The next day I was nursing a cold while doing lesson plans for an upcoming residency in Beaufort. The program I was planning included highlights from Chinese language and culture. I decided to check the lunar calendar for upcoming Chinese holidays that I could introduce. I was amused when I found out that Saturday, October 16, was the Day of the Double Nines. Chong Jiu Jie, falls on the ninth day of the ninth moon in the lunar calendar. Because odd numbers are yang (forces that are male, fire, light heat etc), the double nine is a very heavy yang day. It is therefore a day of imbalance during which precautions must be taken to guard against injury and illness. It is difficult for me to read about deeply ingrained superstitions and not start thinking of the possible concordances with real life experience. Of course the superstition made perfect sense to me and it was easy to redefine our own day of the double nines by imbalance; a fire of a sore throat, too many fire birds and not enough watery art, a long wait on a cold night. Obviously we should not have had the representatives of the Yin (the women) separated from the Yang (the man). Otherwise he would have most certainly not ended up caught in traffic. Had we known better we should have all done the traditional thing and eaten cakes while drinking chrysanthemum tea. Next year we’ll be prepared.

October 13, 2010

Two Chickens for Final Hours

This is a quiet but happy day. It is an ordinary one here in Orangeburg. I go about the day, setting out my palette of colors to finish the next painting, letting the electrician in to fix the errant lights and old sockets, sending off pictures for an article and writing one of my own. Throughout it all, because I’m at the computer on and off, I check to see how many miners have been pulled out of the San Jose copper mine. Over half of them at this count. Wow! What a feat of engineering, personal and social skills! I’ve posted my miniature paintings of roosters and chickens in celebration - phoenixes they are not but at least they are exuberant.
Days of more celebration lie ahead, as well as the usual difficulties with such a big media event. But for now, it feels great to be so happy about something.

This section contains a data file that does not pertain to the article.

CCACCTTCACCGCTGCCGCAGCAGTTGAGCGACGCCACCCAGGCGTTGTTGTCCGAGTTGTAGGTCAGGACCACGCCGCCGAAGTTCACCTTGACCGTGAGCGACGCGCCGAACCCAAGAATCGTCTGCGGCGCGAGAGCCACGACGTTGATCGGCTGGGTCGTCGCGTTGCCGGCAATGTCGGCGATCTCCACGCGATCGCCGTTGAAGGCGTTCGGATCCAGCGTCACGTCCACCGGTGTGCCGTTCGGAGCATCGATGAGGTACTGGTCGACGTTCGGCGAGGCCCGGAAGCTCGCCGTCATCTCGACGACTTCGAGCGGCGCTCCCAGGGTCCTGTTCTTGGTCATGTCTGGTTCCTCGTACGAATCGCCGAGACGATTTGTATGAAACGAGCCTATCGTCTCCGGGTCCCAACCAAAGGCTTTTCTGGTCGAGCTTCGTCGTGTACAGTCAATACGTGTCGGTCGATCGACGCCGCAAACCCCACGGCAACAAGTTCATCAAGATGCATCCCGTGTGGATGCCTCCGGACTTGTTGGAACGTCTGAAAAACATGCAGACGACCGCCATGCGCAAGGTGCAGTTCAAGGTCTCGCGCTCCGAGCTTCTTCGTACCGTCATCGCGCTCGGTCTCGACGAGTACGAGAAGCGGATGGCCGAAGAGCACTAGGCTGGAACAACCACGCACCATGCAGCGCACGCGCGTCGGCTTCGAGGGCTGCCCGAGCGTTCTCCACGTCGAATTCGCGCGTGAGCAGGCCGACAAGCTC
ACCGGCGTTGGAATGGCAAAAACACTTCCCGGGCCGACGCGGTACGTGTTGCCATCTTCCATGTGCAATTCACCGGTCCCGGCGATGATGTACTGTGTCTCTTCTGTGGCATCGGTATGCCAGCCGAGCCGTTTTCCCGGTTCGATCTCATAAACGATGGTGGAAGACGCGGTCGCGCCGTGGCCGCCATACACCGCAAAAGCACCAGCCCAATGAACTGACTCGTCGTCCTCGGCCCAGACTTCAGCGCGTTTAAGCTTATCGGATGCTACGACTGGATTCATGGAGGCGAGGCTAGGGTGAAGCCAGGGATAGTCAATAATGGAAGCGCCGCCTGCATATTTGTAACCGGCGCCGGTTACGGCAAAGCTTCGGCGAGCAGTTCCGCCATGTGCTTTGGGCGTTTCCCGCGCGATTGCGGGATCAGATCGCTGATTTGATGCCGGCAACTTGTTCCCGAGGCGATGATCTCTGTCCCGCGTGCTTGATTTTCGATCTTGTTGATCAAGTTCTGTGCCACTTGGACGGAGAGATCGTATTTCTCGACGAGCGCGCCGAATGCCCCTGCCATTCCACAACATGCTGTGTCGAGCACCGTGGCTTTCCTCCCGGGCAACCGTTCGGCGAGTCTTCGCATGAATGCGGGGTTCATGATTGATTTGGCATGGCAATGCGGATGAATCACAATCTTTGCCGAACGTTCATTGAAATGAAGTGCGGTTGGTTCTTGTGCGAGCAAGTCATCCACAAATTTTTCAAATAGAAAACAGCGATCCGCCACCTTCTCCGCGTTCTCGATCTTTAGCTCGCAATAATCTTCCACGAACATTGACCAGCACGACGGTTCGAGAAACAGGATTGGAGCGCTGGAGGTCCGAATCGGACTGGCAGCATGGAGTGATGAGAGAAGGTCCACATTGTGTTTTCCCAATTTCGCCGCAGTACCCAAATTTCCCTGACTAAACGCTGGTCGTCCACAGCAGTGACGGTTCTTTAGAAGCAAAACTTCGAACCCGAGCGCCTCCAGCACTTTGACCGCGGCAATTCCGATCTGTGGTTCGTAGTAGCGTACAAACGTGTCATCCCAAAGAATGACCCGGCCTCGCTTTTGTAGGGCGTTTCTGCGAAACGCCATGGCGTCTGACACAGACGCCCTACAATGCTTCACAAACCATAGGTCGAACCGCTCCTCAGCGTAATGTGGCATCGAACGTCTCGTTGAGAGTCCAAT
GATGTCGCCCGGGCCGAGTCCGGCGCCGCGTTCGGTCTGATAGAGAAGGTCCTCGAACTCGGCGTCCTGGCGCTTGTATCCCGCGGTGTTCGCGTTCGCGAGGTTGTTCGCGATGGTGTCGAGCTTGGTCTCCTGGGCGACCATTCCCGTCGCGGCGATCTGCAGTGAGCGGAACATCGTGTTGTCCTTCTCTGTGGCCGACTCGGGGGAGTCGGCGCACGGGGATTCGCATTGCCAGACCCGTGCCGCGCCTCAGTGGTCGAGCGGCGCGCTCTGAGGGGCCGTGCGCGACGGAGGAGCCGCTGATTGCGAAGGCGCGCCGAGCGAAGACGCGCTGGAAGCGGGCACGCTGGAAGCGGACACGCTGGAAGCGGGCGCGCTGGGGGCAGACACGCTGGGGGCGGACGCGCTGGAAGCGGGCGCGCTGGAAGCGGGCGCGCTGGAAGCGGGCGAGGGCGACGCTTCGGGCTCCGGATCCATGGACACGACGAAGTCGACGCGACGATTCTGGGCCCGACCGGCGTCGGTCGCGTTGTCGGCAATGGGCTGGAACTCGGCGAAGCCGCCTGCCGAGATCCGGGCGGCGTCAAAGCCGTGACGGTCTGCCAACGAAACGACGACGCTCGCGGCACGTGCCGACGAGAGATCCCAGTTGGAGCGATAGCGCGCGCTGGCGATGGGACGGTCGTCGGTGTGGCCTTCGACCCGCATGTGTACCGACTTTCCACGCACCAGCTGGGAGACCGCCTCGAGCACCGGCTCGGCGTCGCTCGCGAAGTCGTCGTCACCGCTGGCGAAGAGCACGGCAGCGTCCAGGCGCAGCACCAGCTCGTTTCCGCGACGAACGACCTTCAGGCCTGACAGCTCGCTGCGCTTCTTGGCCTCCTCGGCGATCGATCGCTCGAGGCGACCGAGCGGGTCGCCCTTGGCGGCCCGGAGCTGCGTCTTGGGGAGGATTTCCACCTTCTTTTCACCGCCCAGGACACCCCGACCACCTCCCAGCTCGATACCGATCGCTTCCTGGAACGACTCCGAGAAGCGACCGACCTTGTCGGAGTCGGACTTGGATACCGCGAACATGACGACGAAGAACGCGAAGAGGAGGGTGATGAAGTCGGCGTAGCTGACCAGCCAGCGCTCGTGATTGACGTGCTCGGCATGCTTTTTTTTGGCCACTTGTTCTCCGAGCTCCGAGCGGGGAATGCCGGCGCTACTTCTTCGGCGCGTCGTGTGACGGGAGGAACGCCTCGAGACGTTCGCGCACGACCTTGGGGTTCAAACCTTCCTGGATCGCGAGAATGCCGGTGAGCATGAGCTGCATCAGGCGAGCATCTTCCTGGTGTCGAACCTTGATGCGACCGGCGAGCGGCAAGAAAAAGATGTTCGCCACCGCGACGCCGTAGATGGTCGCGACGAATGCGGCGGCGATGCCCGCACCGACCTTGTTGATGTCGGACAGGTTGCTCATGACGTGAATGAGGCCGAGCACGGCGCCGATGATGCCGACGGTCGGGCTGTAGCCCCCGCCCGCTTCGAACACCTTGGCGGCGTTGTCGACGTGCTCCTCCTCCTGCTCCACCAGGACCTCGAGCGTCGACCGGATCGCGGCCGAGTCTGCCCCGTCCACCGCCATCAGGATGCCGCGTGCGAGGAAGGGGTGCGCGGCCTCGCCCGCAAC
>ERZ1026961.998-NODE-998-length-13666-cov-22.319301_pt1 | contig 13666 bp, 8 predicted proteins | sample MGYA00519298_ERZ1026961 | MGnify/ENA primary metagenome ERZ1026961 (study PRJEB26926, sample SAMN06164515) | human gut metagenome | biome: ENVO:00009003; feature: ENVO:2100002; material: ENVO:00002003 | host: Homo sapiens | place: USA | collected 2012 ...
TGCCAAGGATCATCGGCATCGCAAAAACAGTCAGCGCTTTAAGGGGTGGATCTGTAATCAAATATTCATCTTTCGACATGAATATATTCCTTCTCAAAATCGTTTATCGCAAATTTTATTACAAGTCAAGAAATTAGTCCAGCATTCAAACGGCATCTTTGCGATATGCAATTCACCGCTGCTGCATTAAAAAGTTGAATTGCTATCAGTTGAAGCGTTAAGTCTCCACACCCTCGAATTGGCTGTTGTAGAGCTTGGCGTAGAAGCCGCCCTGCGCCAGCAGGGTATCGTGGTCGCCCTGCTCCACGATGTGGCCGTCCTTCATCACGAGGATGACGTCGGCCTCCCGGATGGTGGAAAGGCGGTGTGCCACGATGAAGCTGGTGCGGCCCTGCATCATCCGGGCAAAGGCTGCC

October 12, 2010

Drawing to Conclusions

In the middle of August I began my painting a day countdown to my September exhibition, which then became a painting a day countdown to my October exhibition. I am now counting down towards my November exhibition. The November exhibition, however, is not really an art show per se as it will not have an opening. It is just basically an increase in the autumn/winter inventory in Beaufort, SC. My painting pace can be moderately slower now as the work towards show season comes to a conclusion and the season of making smaller works for December begins.

Everyone knows of course, the story in the news about the miners in the San Jose copper and gold mine coming to a conclusion ahead of the previously estimated schedule. I marvel at the engineering skills that have gone into their rescue. It truly has been a fascinating story. And in the midst of so much news of chaos, it was always good to read something about coordination and ingenuity. It did make me wonder what it must have been like, though, to be camped out at the mine’s surface for what seemed like an interminable wait. I had been making a miniature painting every evening to count off that waiting time as well. It is a visual tale about waiting told through images of animals - bats, felines, and finally canines. I tried to make each image as different as possible; naturalistic, decorative, and abstract. It was such a good exercise to make these little experiments at the end of the day that I might continue even though the original inspiration for making them is just about concluded.

The last two of the miniature paintings that I’ve posted above and at right were made in part from imagination, in part from notes, and from something in my immediate surroundings. The dog in lavender was painted from a sketch I made years ago of a marble relief sculpture of a dog at the Bargello museum in Italy. The painting at the left began as a simple abstract composition. I later added this small parade of blue canines after studying a batik decorated with a parade motif that I think was taken from a Han ( about 60 AD) stele.

In consideration of Halloween coming, I will post more images of the bat paintings now that I have a small treasure trove of them.

October 8, 2010

Blessed Above the Rest

Blessed Above the Rest

I was about to watch “The Way We Were” as my bi-monthly film treat but decided to switch last minute for a more serious documentary, Michael Moore’s “Capitalism: A Love Story,” since a fellow artist at the recent annual Artist’s Booking Conference in Columbia recommended it. Always one to have a very odd detail stick in my mind, I recalled the amusing clip from the film of a dog jumping up and down repeatedly from a kitchen floor to snatch glances at the food on top of a table. The family eating this food seemed to ignore the importunate little beast. The little dog inspired me to start my next series of miniature paintings, “Eleven Days of a Dog,” numbers four and five pictured here.